Again, although there are many delicious adventures in Vietnam, do try them in reliable restaurants.

Monday, April 27, 2009

Saigon to HCMC (2)

The international airport of HCMC is definitely larger than its current needs, and the new terminal 2 looks quite new and nice. But the management of the airport is rather lousy – only around 10 flights inbound and outbound per 6 hours, yet they need to change boarding gates and even ask the airplanes to hover in air waiting for the track!
Normally it shall take 30 min to travel between airport and District 1 by taxi, normally. Actually, you need to arrange for 1 hour for this trip, due to the heavy traffic jam. And there is no such thing like “Airport Expressway” – basically your cab will be overwhelmed by waves of scooters as soon as you turn out of the airport parking lot.

My hotel is good enough to let me check in at 9:30 am without any additional charge. But the so-called “tour desk” they put on their website is actually a “recommended tour agency”, named “Sinh Café”. Anyway this agency is quite big (they even have their own hotel and resort somewhere in Vietnam), and location is convenient (office @ Pham Ngu Lao is just one block away from my hotel), price also reasonable. They provide various tour packages from half-day HCMC city tour to 15-day Indo-China Peninsula Full Tour. You can even travel along the famous “Ho Chi Minh Path”, i.e. starting from Hanoi, entering Cambodia, and finally arriving HCMC, or vice versa. I picked a one-day tour which includes a half-day Cu Chi Tunnel tour and half-day HCMC city tour. The limo bus tour with tour guide only cost VND 170k (a.k.a. S$17 or US$11). If you got several companions, can try their private tour, which will provide you with a private tour guide and travel by vans or even cabs.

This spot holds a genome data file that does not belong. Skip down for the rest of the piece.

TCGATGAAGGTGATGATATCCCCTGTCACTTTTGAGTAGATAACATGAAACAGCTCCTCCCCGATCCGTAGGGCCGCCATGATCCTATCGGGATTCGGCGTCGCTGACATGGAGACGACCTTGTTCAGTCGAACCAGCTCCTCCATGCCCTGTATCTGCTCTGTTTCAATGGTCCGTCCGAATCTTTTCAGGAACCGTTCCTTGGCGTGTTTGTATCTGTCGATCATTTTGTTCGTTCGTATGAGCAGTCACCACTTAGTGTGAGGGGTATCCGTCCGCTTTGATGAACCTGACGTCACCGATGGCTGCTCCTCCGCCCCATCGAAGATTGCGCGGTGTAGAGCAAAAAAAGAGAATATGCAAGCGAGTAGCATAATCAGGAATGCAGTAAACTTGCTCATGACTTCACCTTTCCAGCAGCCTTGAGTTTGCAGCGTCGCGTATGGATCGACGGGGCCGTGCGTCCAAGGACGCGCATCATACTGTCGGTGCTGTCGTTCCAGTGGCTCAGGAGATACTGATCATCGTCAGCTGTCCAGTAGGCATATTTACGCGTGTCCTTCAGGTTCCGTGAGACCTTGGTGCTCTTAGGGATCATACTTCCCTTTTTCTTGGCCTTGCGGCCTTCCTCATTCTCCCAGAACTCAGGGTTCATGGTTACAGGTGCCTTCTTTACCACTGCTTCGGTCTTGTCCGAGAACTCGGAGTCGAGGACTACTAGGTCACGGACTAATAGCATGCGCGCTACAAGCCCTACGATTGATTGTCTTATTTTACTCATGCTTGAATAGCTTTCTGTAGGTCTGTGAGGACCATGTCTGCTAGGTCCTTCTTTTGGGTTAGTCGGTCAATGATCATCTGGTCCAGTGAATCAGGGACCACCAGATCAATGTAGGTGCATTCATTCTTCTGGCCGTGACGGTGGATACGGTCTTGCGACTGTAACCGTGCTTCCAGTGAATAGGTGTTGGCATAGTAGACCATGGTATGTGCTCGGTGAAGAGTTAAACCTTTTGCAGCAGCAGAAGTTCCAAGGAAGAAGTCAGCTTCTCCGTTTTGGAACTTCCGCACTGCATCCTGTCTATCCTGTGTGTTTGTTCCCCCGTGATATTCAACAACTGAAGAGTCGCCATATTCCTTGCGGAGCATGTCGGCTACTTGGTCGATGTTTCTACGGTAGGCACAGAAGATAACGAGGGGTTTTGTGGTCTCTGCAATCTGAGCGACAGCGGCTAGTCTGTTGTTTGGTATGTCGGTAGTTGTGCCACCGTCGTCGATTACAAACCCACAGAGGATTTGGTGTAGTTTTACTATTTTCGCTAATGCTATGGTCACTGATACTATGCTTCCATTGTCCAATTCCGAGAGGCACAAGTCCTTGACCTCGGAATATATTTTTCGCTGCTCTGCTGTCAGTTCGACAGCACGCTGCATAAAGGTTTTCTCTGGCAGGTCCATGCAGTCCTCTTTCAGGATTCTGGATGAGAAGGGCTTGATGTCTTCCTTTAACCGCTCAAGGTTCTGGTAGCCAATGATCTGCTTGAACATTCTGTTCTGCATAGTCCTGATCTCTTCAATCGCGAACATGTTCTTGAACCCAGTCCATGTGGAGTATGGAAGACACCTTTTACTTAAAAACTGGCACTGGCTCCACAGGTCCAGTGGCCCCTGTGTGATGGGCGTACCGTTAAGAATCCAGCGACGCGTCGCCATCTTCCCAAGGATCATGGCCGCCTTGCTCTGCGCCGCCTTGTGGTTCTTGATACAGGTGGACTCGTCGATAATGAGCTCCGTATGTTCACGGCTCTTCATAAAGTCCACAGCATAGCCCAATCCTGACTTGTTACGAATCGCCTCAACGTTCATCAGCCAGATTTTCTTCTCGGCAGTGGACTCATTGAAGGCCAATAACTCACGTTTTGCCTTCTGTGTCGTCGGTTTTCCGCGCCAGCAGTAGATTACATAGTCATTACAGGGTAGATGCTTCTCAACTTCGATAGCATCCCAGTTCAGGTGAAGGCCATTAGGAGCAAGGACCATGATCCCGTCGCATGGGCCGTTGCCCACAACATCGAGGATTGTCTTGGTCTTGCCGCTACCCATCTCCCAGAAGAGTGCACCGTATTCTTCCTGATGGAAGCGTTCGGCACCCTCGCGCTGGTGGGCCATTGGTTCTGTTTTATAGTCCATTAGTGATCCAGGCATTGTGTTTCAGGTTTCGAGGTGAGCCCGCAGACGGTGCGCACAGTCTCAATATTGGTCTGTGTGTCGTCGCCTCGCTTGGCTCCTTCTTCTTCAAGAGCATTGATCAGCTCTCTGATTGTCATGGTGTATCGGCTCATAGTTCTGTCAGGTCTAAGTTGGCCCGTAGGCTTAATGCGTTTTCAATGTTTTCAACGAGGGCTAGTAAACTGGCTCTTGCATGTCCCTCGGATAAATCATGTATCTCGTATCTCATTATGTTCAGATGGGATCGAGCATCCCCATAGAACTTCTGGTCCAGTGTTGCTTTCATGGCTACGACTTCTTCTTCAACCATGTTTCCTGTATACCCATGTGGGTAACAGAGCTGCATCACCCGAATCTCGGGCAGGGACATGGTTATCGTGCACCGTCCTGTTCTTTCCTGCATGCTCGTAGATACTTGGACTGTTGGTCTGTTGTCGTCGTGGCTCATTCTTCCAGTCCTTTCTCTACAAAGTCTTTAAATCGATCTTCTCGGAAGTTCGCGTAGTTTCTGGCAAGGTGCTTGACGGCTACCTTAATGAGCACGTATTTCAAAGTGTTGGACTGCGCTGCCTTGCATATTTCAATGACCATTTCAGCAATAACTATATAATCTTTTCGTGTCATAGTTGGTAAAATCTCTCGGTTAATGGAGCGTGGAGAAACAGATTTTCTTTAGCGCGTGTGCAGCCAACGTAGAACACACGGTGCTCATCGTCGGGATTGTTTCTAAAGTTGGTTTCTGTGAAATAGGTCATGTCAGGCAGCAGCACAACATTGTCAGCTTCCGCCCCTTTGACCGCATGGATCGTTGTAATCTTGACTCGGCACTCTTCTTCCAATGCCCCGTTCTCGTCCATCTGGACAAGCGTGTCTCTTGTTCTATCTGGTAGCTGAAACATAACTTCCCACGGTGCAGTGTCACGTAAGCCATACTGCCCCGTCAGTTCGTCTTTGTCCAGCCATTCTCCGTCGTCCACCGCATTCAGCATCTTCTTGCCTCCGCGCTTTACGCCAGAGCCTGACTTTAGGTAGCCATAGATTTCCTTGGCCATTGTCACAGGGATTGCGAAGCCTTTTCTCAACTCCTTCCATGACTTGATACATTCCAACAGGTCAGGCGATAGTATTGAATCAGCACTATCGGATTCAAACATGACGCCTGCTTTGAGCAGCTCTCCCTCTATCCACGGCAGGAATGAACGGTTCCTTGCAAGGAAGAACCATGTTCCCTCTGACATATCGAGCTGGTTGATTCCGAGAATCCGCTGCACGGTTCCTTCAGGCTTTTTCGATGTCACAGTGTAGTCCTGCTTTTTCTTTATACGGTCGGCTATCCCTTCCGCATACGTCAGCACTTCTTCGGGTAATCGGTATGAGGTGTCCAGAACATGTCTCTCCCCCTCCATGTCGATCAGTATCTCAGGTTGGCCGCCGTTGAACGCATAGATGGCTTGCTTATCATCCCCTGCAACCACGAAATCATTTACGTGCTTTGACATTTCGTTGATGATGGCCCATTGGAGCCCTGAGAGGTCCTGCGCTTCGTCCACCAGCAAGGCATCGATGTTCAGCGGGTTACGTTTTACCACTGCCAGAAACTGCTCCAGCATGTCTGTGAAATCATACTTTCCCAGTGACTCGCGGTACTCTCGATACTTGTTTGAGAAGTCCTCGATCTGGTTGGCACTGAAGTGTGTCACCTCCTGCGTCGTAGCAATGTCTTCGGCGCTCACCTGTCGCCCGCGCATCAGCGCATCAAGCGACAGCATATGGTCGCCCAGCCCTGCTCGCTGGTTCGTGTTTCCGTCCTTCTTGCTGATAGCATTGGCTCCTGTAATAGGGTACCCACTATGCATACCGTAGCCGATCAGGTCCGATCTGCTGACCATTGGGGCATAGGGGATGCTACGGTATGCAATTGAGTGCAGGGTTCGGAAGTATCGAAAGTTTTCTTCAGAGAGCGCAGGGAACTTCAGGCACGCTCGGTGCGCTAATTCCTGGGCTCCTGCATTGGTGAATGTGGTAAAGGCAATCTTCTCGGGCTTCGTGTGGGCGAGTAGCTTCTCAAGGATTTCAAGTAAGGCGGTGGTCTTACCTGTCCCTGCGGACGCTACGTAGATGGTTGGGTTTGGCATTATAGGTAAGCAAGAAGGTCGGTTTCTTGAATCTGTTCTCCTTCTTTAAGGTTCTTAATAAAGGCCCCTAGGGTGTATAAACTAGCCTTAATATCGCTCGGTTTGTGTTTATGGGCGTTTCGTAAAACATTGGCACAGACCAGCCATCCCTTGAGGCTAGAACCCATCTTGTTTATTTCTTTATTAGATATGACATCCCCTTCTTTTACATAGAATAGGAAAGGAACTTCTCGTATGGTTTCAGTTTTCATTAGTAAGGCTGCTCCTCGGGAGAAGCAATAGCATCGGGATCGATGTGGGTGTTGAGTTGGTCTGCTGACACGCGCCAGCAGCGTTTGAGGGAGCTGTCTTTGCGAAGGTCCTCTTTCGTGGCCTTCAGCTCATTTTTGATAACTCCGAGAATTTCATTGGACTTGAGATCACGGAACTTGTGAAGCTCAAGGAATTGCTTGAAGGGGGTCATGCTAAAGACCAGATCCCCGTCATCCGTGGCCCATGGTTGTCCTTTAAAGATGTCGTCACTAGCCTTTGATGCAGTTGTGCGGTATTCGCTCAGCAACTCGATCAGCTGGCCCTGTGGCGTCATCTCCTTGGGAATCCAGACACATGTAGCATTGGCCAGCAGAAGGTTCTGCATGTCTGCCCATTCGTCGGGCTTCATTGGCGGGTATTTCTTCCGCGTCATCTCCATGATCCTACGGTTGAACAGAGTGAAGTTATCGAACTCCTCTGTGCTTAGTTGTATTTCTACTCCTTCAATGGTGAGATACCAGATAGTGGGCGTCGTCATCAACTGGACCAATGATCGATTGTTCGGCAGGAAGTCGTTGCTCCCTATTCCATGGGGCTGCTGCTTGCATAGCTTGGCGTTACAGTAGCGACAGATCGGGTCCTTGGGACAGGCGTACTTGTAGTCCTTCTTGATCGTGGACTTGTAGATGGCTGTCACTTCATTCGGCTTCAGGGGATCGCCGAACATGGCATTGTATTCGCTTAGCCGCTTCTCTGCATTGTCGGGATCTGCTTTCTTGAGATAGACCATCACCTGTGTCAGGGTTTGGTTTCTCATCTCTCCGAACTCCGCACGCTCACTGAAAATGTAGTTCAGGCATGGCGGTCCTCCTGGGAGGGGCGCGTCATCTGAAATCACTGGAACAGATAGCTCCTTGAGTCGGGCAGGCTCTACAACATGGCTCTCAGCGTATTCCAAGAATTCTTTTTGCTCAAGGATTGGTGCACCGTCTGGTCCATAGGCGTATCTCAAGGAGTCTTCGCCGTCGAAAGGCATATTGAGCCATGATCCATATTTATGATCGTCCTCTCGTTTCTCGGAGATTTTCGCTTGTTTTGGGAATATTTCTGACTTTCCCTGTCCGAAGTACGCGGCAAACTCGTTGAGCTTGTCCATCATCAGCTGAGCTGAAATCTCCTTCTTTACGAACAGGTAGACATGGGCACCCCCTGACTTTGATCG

For myself, I chose two “focus areas” that would not be covered by the city tour for my own exploration: The People’s Committee Hall area and the ferry area.

From Pham Ngu Lao, walk towards north-east direction, you will see a big square with a statue in the middle. The main statue is of Tran Nguyen Han, but most travel books mistake it as “Tran Nguyen Hai”… He was recorded as the first Vietnamese that used pigeon as a communication tool in the war, so his statue is he riding on horseback with a pigeon in one hand.

North to this square is the largest and oldest market of HCMC, Ben Thanh Market, built by French in 19th century. It’s quite big inside, and also quite hot. Can savor it by buying some souvenirs. Not worthy spending too much time bargaining if you do not do wholesale.
From the square continue walking towards north-east, there are several paths leading to the People’s Committee Hall area.
The Hall itself is a logo of HCMC, built in European style. (In case you don’t understand, the “People’s Committee” is like the parliament plus mayor’s office, for there is no mayor here. Simply speaking, this is the City Hall of HCMC.)
Right opposite the Hall is a small park with the statue of Ho Chi Minh himself. (Actually his portraits and statues are everywhere in this city with his namesake.)
Beside the park is the famous Rex Hotel, which was the headquarter of foreign journalists during the Vietnam War. Although still a 5-star hotel today, it was rated as “old, out-of-date” on Internet. In case you wanna have some “historical” experience, the standard room price is starting from S$200 per night, quite OK actually.

At the other side of the park, the Opera House is only one block away. Again built by French, it is still in use today.

After a two-hour walking and photo-taking, I picked a local restaurant named “Pho 2000” (@ the Tran Nguyen Han square) for lunch. In Vietnamese “pho” means “rice noodle”, and the beef rice noodle soup is one of the most famous Vietnamese dishes. The biggest chain restaurant in HCMC is “Pho 24”, meaning selling pho 24-hourly. M & K are not popular in Vietnam, only several branches in HCMC.
In general Vietnamese food is quite healthy: less oil, less deep fry, and healthier sauce. My lunch consisting of a big bowl of beef rice noodle soup and ice coffee (local coffee is a must-try!) only cost me VND55k, quite reasonable in a hot travel spot.